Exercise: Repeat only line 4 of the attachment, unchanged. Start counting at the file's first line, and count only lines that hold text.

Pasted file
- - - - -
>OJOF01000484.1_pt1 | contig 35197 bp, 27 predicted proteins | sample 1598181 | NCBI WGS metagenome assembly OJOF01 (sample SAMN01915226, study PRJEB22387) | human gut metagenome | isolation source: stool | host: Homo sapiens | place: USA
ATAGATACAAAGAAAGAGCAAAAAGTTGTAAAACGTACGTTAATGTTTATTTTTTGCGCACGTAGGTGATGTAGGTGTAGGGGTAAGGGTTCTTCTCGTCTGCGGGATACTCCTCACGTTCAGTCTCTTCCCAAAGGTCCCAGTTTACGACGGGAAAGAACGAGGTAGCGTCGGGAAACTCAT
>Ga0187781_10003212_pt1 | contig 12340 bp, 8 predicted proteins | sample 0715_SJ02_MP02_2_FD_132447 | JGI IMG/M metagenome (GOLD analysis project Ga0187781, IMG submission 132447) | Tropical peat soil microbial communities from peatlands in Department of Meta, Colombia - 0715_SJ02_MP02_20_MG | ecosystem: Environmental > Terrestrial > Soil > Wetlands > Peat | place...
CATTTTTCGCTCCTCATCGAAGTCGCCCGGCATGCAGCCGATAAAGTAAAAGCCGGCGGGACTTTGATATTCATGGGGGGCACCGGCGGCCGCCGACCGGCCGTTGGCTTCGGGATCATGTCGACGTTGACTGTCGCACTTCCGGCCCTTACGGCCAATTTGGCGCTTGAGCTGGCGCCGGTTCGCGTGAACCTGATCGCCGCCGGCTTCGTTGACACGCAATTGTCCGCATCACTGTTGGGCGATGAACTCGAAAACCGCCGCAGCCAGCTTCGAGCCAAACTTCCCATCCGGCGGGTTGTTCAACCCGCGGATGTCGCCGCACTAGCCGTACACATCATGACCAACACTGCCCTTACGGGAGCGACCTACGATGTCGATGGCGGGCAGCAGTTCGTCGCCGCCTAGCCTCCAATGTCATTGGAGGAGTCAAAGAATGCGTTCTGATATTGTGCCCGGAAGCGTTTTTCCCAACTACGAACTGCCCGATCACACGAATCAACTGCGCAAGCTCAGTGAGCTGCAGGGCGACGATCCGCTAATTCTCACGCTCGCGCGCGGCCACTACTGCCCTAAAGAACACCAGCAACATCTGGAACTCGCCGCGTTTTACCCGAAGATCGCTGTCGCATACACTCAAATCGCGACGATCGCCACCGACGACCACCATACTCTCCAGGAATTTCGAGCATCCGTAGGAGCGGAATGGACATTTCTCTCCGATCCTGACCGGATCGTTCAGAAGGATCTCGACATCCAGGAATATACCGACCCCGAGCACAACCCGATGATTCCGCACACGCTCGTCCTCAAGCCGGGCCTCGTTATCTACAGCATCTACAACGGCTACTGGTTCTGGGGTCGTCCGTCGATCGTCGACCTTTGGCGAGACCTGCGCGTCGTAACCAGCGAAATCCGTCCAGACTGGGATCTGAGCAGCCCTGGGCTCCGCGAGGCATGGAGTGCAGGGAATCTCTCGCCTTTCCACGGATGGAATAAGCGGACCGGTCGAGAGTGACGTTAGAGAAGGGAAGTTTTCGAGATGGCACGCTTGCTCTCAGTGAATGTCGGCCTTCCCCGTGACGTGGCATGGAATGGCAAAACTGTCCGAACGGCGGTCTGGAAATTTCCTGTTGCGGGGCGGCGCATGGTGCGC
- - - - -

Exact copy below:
CATTTTTCGCTCCTCATCGAAGTCGCCCGGCATGCAGCCGATAAAGTAAAAGCCGGCGGGACTTTGATATTCATGGGGGGCACCGGCGGCCGCCGACCGGCCGTTGGCTTCGGGATCATGTCGACGTTGACTGTCGCACTTCCGGCCCTTACGGCCAATTTGGCGCTTGAGCTGGCGCCGGTTCGCGTGAACCTGATCGCCGCCGGCTTCGTTGACACGCAATTGTCCGCATCACTGTTGGGCGATGAACTCGAAAACCGCCGCAGCCAGCTTCGAGCCAAACTTCCCATCCGGCGGGTTGTTCAACCCGCGGATGTCGCCGCACTAGCCGTACACATCATGACCAACACTGCCCTTACGGGAGCGACCTACGATGTCGATGGCGGGCAGCAGTTCGTCGCCGCCTAGCCTCCAATGTCATTGGAGGAGTCAAAGAATGCGTTCTGATATTGTGCCCGGAAGCGTTTTTCCCAACTACGAACTGCCCGATCACACGAATCAACTGCGCAAGCTCAGTGAGCTGCAGGGCGACGATCCGCTAATTCTCACGCTCGCGCGCGGCCACTACTGCCCTAAAGAACACCAGCAACATCTGGAACTCGCCGCGTTTTACCCGAAGATCGCTGTCGCATACACTCAAATCGCGACGATCGCCACCGACGACCACCATACTCTCCAGGAATTTCGAGCATCCGTAGGAGCGGAATGGACATTTCTCTCCGATCCTGACCGGATCGTTCAGAAGGATCTCGACATCCAGGAATATACCGACCCCGAGCACAACCCGATGATTCCGCACACGCTCGTCCTCAAGCCGGGCCTCGTTATCTACAGCATCTACAACGGCTACTGGTTCTGGGGTCGTCCGTCGATCGTCGACCTTTGGCGAGACCTGCGCGTCGTAACCAGCGAAATCCGTCCAGACTGGGATCTGAGCAGCCCTGGGCTCCGCGAGGCATGGAGTGCAGGGAATCTCTCGCCTTTCCACGGATGGAATAAGCGGACCGGTCGAGAGTGACGTTAGAGAAGGGAAGTTTTCGAGATGGCACGCTTGCTCTCAGTGAATGTCGGCCTTCCCCGTGACGTGGCATGGAATGGCAAAACTGTCCGAACGGCGGTCTGGAAATTTCCTGTTGCGGGGCGGCGCATGGTGCGC